Diphenhydramine, a sedative histamine H1-receptor (H1R) antagonist, was evaluated as a probe to measure drug/H+-antiporter function at the blood-brain barrier.
 
In situ brain perfusion experiments in mice and rats showed that diphenhydramine transport at the blood-brain barrier was saturable, following Michaelis-Menten kinetics with a Km = 2.99 mM and Vmax = 179.5 nmol s-1 g-1. In the pharmacological plasma concentration range the carrier-mediated component accounted for 77% of diphenhydramine influx while passive diffusion accounted for only 23%.
 
[14C]Diphenhydramine blood-brain barrier transport was proton and clonidine sensitive but was influenced by neither tetraethylammonium, a MATE1 (SLC47A1), and OCT/OCTN (SLC22A1-5) modulator, nor P-gp/Bcrp (ABCB1a/1b/ABCG2) deficiency. Brain and plasma kinetics of [11C]diphenhydramine were measured by positron emission tomography imaging in rats. [11C]Diphenhydramine kinetics in different brain regions were not influenced by displacement with 1 mg kg-1 unlabeled diphenhydramine, indicating the specificity of the brain positron emission tomography signal for blood-brain barrier transport activity over binding to any central nervous system target in vivo. [11C]Diphenhydramine radiometabolites were not detected in the brain 15 min after injection, allowing for the reliable calculation of [11C]diphenhydramine brain uptake clearance (Clup = 0.99 ± 0.18 mL min-1 cm-3).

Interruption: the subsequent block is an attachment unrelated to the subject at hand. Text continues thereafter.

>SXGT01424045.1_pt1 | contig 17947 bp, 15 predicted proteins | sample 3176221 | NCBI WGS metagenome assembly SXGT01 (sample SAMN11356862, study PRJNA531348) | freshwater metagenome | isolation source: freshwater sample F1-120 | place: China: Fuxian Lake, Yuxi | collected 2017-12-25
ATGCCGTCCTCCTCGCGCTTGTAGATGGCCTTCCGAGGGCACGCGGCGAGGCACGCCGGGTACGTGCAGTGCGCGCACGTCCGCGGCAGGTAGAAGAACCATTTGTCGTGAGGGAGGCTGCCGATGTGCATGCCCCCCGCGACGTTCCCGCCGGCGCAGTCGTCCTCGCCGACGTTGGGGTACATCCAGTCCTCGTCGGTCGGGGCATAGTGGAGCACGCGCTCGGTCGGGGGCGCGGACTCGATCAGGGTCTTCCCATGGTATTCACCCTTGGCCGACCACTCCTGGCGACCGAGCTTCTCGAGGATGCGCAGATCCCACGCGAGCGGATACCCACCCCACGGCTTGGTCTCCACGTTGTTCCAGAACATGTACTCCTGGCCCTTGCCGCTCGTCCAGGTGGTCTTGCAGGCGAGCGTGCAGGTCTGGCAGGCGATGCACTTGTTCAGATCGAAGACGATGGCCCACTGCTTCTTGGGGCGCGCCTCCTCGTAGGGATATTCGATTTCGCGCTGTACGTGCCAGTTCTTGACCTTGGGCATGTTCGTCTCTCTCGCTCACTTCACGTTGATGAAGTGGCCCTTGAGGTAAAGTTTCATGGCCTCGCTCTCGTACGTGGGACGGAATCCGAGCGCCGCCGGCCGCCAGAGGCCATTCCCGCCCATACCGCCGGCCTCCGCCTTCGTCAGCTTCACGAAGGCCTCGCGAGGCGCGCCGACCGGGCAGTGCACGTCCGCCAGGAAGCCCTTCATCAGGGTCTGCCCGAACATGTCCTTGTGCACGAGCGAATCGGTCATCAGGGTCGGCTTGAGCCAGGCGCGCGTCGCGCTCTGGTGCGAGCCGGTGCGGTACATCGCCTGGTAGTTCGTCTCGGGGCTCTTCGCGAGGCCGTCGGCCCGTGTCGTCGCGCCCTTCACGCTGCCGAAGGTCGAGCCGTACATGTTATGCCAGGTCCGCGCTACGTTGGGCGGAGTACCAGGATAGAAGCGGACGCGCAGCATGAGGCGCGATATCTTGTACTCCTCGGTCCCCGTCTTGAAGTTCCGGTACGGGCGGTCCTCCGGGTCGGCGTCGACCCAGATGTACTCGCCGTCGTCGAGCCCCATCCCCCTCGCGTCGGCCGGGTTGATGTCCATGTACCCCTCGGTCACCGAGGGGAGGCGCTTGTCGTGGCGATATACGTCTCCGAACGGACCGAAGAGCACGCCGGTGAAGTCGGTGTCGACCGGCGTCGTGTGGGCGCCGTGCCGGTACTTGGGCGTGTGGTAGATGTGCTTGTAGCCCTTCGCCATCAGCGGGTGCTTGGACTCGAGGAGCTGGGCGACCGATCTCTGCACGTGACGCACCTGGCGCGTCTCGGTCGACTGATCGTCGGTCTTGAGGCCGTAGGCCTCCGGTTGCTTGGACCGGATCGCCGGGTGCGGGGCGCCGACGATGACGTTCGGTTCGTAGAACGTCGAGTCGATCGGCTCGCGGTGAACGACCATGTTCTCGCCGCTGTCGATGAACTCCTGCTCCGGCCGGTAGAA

Diphenhydramine is a selective and specific H+-antiporter substrate. [11C]Diphenhydramine positron emission tomography imaging offers a reliable and noninvasive method to evaluate H+-antiporter function at the blood-brain barrier.
 
 
Sylvain Auvity a conduit sa Thèse d'Université dans l'équipe 3.